Compensation by the Catholic Church for victims of abuse by their clergy has the potential to involve very large sums. At present, being able to hide behind the statute of limitations, the “Ellis defence” (see previous posting), hush-money, confidentiality agreements and so on, has limited their costs in this area. This is unlike the U.S. situation where, in the absence of many of these constraints, payouts by the Catholic Church have exceeded $3 billion.
In the wake of the Royal Commission, it is likely that some of these constraints will also be removed, or diluted, in Australia. This will become one of the great battlegrounds for the Catholic and other churches as they attempt to protect their enormous wealth.
There are two things we will never achieve – time travel and finding out how much the Catholic Church is worth. One estimate in 2004 by the “Economist” was that the Australian organisation had a turn-over of $15 billion a year, and had a superannuation fund of $4 billion. Net worth was estimated at over $100 billion. The reputed pay-outs of about $30 million pale into insignificance by comparison.
Previous postings’ postscripts have highlighted just how seriously the Churches regard theft by clergy, in relation to the soft line adopted for abusers. This indicates something of the assertion that they are mostly concerning with protecting their collective wealth.
Much of their wealth derives from their tax-free status. If public opinion turns too much against them as a result of revelations by the Royal Commission, this status may become threatened. Recently, an article in The Punch estimated, on the basis of research by Max Wallace and Adele Ferguson, that in Australia this is worth about $21 billion a year for religious organisations, which is subsidized by taxpayers and other businesses.
Some might say that the issue of having to pay taxes like everybody else will never become a problem for the churches. However, the Catholic Church’s alarm bells rang rather loudly recently with developments in the Catholic Church’s heartland, Italy. From this year, the Catholic Church in Italy will be required to pay property taxes there. It is estimated by the Local Government Association of Italy, that this will amount to up to two billion euros a year.
Getting back to the matter of victim compensation – the Victorian Parliamentary enquiry was fronted by the manager of the Catholic Church Insurance ((CCI), Peter Rush. This company insures the Catholic Church in most areas of liability, including clergy abuse compensation. Over the past 31 years, it has returned a profit of $196 million to the Catholic Church, its sole owner.
It is the insurance activity of organisations like the Catholic Church which shows they really do know the extent of clerical child sexual abuse. Mr. Rush admitted that he had a list of cleric and others who would not be covered by insurance because it was known that they were offenders. When asked by the Committee if he would provide them with the list, Mr. Rush said he would. The Royal Commission is also moving to subpoena this list.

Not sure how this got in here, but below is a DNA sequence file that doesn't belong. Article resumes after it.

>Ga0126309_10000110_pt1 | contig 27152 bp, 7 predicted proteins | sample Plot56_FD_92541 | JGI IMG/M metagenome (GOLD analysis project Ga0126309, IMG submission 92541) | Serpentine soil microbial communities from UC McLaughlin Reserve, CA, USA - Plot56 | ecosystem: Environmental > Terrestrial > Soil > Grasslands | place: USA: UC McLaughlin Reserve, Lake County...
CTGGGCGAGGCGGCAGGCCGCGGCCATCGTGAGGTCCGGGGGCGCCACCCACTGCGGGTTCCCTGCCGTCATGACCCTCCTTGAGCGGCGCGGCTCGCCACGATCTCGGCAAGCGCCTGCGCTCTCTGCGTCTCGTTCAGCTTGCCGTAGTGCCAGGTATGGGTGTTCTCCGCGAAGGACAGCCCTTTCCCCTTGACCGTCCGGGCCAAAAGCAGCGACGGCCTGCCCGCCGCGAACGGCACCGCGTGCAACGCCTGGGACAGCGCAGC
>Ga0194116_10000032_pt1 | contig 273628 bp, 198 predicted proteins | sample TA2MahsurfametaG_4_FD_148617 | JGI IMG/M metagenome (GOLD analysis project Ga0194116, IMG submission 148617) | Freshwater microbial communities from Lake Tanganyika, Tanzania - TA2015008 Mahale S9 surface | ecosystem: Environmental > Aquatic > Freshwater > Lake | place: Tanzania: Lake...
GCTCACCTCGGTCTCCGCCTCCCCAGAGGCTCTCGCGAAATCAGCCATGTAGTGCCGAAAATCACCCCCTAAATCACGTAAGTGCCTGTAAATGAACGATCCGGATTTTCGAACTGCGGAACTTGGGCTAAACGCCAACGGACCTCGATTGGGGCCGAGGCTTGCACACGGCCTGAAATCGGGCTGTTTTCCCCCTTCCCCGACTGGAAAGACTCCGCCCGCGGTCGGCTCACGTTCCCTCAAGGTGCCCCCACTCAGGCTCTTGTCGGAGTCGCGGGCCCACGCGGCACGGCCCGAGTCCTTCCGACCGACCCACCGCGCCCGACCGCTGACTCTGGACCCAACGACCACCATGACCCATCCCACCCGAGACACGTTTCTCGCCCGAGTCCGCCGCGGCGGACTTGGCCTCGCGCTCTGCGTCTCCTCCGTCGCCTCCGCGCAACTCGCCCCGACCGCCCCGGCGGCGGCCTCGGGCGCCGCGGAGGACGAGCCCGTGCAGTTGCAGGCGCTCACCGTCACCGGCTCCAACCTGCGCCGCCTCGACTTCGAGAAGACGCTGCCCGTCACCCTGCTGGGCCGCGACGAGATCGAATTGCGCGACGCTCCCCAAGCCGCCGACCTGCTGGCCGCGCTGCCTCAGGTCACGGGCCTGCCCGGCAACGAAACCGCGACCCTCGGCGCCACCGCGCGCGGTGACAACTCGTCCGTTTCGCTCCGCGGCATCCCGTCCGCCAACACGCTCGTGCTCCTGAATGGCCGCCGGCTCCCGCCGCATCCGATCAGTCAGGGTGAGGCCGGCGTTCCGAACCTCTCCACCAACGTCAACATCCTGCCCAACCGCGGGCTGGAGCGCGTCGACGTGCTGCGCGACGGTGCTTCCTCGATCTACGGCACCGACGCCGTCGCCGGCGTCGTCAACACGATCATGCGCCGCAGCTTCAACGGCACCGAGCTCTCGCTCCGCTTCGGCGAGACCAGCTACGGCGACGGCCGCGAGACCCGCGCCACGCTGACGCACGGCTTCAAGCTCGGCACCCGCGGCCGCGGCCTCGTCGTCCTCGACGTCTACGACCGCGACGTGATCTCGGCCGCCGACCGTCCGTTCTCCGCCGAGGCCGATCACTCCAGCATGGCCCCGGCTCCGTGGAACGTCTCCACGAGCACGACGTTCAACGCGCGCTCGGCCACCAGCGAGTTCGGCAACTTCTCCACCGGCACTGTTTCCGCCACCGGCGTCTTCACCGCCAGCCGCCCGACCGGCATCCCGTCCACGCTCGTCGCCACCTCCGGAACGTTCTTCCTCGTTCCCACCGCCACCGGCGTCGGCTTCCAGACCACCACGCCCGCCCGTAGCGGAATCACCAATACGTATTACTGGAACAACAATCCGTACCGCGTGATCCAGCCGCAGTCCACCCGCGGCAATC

It is the insurance documentation which is likely to yield a gold-mine of information about what the Churches already knew, but didn’t admit. A Report by an Irish Government enquiry into the Dublin diocese put this in perspective. It noted that the Catholic Church took out insurance coverage for abuse claims as early as 1987. It then reported that “The taking out of insurance was an act proving knowledge of child sexual abuse as a potential major cost to the archdiocese and is inconsistent with the view that archdiocesan officials were still ‘on a learning curve’ at a much later date, or were lacking in appreciation of the phenomenon of clerical child sex abuse.”
Taxpayers in general subsidize the activities of the churches, even though 25% of Australians list “no religion” on their census forms. Similarly, are customers of insurance companies subsidizing risk on paedophiles? If you lie to an insurance company, it may refuse to make a pay-out. What is the case when the churches lie to an insurance company about what they knew about the extent of abusive clergy? The records of many insurers may need to be accessed by the Royal Commission.
Mr. Rush, CEO of CCI, has been in the position since 1999. During some of the preceding time, the Chairman of CCI was Monsignor Penn Jones. In 2004, Melbourne Archbishop, Denis Hart, was forced to apologize to victims of Mr. Jones’ sexual abuse over many years. Mr. Jones was a director of CCI from 19971 to 1992. Presumably, being himself a paedophile, Mr. Jones knew something of the problem associated with insuring the Catholic Church against claims against paedophile priests. Perhaps, the documents will provide some interesting information. Further, Mr. Rush must have been looking the other way a bit not to have noticed what Mr. Jones was, since he told the Herald Sun that he had no knowledge of Mr. Jones’ fondness for child sexual abuse.
As an editorial in the Sydney Morning Herald today states, “The knowledge of the insurer should be front of mind for the NSW commission,” as well as for the Royal Commission.
[Postscript: The carbon footprint of the Australian Catholic Church is up to 1.5 million tonnes annually (compared with the Australian Government’s 1.7 m tonnes). Despite its carbon emissions being “comparable to large national and multi-national corporations”, according to Ms Remond, Executive Director of Catholic Earthcare Australia, it does not pay the $30 million annual carbon tax, apparently.]
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TOMORROW: NSW enquiry: Peter Fox’s evidence
That’s all I can say
Lewis Blayse (né Lewin Blazevich)